On the other hand, some viewers sought to immerse themselves in a different kind of reality. “Reality TV gave audiences some much-needed escapism from the political happenings in the world,” Marriott says, adding that the genre experienced a resurgence last year. But ultimately, “It is not possible to pinpoint any specific patterns in viewership,” says Jovita Toh, CEO of Encore Inflight. “The key to great in-flight programming is not to narrow down what is popular, but to provide a diverse slate of content.”

Encore Inflight saw a trend among airlines choosing foreign, arthouse and festival-type films. Its biggest title in 2017 was Luck-Key, a South Korean comedy about an assassin who suffers from amnesia. “Perhaps it was a tough year all around the world and a feel-good movie simply struck a chord,” Toh says, also mentioning that plotlines about underdogs winning were especially popular last year.

Diversity of Choice
With so many entertainment options available to passengers, and storage capacity no longer a major issue, airlines are looking to bring more media channels on board, from viral YouTube channels and Vice Media’s alternative brand of lifestyle content to educational videos on computer coding. Thanks to in-flight connectivity (IFC), passengers can also access their subscription media services while traveling. In addition to introducing Netflix, Spotify and Australian video streaming platform Foxtel on flights last year, Qantas has added Stan (another Australian video streaming platform) to its IFC mix, exponentially multiplying its entertainment options – even for passengers who aren’t subscribers of those platforms.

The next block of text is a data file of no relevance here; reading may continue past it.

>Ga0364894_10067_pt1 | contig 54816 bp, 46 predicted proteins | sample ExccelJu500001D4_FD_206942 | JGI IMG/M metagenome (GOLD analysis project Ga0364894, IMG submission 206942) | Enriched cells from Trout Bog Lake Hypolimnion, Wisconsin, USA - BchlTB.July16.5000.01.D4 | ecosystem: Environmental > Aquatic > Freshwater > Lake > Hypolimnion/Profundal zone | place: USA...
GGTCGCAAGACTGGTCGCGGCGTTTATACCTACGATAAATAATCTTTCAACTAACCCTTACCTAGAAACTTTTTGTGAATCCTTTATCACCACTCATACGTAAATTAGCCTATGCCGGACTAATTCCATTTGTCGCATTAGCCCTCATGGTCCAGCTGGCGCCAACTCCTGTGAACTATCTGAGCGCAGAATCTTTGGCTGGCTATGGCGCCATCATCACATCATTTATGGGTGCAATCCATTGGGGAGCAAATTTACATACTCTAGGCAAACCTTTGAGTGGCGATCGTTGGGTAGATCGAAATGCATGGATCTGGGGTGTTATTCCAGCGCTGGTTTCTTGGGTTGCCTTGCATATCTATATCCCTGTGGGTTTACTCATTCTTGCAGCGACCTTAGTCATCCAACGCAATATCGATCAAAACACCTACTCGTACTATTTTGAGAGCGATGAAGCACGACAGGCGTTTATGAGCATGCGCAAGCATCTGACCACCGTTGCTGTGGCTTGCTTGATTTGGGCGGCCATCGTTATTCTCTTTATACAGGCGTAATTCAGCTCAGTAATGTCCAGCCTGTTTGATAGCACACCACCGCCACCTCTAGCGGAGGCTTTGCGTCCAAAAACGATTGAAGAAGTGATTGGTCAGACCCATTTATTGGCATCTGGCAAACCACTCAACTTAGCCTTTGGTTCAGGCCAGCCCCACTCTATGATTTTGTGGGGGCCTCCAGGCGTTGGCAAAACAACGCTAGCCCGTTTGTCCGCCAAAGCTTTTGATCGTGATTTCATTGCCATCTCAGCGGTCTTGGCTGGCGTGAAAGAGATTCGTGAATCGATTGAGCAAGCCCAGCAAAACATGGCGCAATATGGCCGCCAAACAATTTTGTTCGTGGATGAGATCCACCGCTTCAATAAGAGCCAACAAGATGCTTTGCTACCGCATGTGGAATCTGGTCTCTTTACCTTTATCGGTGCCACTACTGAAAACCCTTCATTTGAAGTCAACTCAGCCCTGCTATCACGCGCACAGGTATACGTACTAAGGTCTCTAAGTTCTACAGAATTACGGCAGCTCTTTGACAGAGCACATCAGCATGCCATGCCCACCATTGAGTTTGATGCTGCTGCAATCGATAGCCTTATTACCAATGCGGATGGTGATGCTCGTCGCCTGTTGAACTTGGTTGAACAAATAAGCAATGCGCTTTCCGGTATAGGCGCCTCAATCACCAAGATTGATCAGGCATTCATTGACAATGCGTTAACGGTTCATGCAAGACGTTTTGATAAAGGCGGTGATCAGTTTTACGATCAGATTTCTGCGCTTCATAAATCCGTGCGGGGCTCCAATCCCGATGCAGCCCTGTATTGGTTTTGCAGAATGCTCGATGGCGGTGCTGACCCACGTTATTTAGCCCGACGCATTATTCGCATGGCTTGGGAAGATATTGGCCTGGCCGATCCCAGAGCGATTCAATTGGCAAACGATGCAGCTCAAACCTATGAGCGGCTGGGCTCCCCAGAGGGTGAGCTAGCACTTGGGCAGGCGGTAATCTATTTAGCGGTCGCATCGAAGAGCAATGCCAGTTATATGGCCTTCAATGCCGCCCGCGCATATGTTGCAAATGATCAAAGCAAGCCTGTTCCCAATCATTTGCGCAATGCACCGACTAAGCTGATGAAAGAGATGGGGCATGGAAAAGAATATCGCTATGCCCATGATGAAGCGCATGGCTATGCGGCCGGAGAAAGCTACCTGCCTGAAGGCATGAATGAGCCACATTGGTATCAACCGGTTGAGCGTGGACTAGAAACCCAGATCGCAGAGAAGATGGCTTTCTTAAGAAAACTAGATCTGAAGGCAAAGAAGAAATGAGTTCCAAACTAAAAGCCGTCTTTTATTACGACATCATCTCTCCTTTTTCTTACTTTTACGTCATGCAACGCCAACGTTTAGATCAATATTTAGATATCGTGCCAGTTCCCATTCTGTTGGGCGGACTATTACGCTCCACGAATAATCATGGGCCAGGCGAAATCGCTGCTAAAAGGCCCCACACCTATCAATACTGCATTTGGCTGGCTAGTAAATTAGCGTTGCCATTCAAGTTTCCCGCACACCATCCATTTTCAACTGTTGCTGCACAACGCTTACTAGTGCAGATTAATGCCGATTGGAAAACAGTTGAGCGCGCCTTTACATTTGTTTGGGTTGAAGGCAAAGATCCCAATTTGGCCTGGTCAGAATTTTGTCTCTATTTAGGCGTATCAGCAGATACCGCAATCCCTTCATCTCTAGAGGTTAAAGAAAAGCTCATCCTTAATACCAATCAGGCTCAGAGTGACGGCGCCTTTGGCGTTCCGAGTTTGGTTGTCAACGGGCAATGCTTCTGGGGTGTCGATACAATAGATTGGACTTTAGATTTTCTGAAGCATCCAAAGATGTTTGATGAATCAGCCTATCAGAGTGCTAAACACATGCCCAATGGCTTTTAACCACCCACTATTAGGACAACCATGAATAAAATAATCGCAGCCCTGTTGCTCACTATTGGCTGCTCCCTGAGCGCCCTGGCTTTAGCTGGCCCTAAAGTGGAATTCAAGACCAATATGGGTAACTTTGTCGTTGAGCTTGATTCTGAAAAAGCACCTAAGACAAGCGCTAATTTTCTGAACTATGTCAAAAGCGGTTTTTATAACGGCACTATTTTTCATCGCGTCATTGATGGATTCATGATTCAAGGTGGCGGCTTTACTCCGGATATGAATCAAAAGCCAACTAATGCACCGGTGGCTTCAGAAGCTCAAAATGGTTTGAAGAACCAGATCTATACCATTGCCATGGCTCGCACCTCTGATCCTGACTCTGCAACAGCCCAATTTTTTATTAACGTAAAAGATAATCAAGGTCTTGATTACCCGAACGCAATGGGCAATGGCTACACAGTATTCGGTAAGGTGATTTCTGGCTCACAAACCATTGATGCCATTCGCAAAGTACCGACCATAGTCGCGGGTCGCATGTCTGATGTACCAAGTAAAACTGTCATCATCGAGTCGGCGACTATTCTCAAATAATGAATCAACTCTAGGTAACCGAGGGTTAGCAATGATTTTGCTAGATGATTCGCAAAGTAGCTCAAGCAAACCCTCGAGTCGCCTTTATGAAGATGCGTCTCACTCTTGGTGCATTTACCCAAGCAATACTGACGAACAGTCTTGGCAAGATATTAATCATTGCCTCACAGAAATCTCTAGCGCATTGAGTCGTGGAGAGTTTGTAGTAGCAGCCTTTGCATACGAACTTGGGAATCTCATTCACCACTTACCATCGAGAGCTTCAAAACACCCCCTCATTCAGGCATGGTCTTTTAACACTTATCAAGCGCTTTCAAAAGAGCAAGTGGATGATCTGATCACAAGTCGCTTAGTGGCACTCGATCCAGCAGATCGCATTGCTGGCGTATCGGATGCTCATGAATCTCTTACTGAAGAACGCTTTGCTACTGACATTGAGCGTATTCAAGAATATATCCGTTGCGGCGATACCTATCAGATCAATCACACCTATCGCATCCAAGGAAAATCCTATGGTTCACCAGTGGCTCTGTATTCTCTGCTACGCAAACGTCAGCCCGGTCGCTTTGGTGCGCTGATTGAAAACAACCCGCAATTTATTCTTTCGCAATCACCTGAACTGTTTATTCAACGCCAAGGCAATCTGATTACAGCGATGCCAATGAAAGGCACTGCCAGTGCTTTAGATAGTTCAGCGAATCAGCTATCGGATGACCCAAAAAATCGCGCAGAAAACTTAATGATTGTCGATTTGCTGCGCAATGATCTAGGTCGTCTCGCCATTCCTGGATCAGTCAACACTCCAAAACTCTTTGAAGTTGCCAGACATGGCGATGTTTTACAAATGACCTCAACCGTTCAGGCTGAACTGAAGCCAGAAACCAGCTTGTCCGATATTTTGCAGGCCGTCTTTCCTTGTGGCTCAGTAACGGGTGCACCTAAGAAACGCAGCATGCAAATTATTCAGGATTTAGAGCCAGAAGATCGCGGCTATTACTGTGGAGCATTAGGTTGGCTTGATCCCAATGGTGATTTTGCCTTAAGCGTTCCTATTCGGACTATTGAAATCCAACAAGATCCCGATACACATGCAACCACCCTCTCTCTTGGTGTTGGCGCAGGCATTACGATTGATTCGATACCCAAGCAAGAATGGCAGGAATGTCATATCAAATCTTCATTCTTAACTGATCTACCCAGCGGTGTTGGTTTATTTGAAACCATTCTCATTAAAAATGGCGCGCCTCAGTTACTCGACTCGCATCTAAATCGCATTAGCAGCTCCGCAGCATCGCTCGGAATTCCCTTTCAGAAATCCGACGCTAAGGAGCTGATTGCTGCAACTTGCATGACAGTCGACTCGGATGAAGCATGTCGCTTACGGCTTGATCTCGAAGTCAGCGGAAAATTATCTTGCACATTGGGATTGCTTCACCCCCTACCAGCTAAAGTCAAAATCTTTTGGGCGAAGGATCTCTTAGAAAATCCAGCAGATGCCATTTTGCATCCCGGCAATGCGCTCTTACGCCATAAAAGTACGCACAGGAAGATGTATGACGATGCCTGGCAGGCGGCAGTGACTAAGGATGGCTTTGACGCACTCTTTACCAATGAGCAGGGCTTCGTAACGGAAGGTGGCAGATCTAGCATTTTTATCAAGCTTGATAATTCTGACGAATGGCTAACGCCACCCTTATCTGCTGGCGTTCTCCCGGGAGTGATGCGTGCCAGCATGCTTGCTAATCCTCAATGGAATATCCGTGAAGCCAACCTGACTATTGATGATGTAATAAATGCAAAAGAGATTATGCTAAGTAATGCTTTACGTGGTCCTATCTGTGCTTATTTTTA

While Qantas licenses content from Asia, the Middle East and Europe, and even from Australia’s many regions and urban and rural communities, Carlos emphasizes that it’s diversity of choice that’s important. “Passengers are free to choose between platforms, and between their own devices and apps and airline-supplied technology. Diversity of choice also means a diversity of voices and stories.”

Fun Facts From Qantas’ Most-Watched List

  • Game of Thrones, Big Bang Theory and Peppa Pig are some of the most-watched TV shows on Qantas flights.
  • Ariana Grande’s “Dangerous Woman” and “Side to Side” were the top songs on board Qantas in 2017.
  • The Grand Budapest Hotel (2015), My Big Fat Greek Wedding 2 (2016) and Baby Driver (2017) were among Qantas’ most-watched movies in their respective years.
  • Qantas passengers consumed 151,334 hours of Modern Family
    in 2017.


“What We Watch,” was originally published in the 8.2 April/May issue of APEX Experience magazine.